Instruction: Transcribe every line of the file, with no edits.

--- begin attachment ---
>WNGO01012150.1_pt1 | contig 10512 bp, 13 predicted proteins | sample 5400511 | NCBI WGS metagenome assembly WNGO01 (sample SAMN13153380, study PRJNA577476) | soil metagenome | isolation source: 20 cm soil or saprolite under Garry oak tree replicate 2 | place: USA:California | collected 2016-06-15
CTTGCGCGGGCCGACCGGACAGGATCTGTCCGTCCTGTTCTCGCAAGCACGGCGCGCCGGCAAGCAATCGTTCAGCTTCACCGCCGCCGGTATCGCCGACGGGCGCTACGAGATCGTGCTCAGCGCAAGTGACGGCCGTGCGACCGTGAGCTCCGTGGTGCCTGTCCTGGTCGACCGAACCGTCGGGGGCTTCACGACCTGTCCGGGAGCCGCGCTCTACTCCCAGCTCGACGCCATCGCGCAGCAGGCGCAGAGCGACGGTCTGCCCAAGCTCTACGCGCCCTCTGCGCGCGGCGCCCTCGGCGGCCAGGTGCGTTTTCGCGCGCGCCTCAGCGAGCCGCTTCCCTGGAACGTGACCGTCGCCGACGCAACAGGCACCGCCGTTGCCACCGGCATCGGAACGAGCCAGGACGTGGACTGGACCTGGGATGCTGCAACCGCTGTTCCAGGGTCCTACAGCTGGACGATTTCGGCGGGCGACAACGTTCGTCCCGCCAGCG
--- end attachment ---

>WNGO01012150.1_pt1 | contig 10512 bp, 13 predicted proteins | sample 5400511 | NCBI WGS metagenome assembly WNGO01 (sample SAMN13153380, study PRJNA577476) | soil metagenome | isolation source: 20 cm soil or saprolite under Garry oak tree replicate 2 | place: USA:California | collected 2016-06-15
CTTGCGCGGGCCGACCGGACAGGATCTGTCCGTCCTGTTCTCGCAAGCACGGCGCGCCGGCAAGCAATCGTTCAGCTTCACCGCCGCCGGTATCGCCGACGGGCGCTACGAGATCGTGCTCAGCGCAAGTGACGGCCGTGCGACCGTGAGCTCCGTGGTGCCTGTCCTGGTCGACCGAACCGTCGGGGGCTTCACGACCTGTCCGGGAGCCGCGCTCTACTCCCAGCTCGACGCCATCGCGCAGCAGGCGCAGAGCGACGGTCTGCCCAAGCTCTACGCGCCCTCTGCGCGCGGCGCCCTCGGCGGCCAGGTGCGTTTTCGCGCGCGCCTCAGCGAGCCGCTTCCCTGGAACGTGACCGTCGCCGACGCAACAGGCACCGCCGTTGCCACCGGCATCGGAACGAGCCAGGACGTGGACTGGACCTGGGATGCTGCAACCGCTGTTCCAGGGTCCTACAGCTGGACGATTTCGGCGGGCGACAACGTTCGTCCCGCCAGCG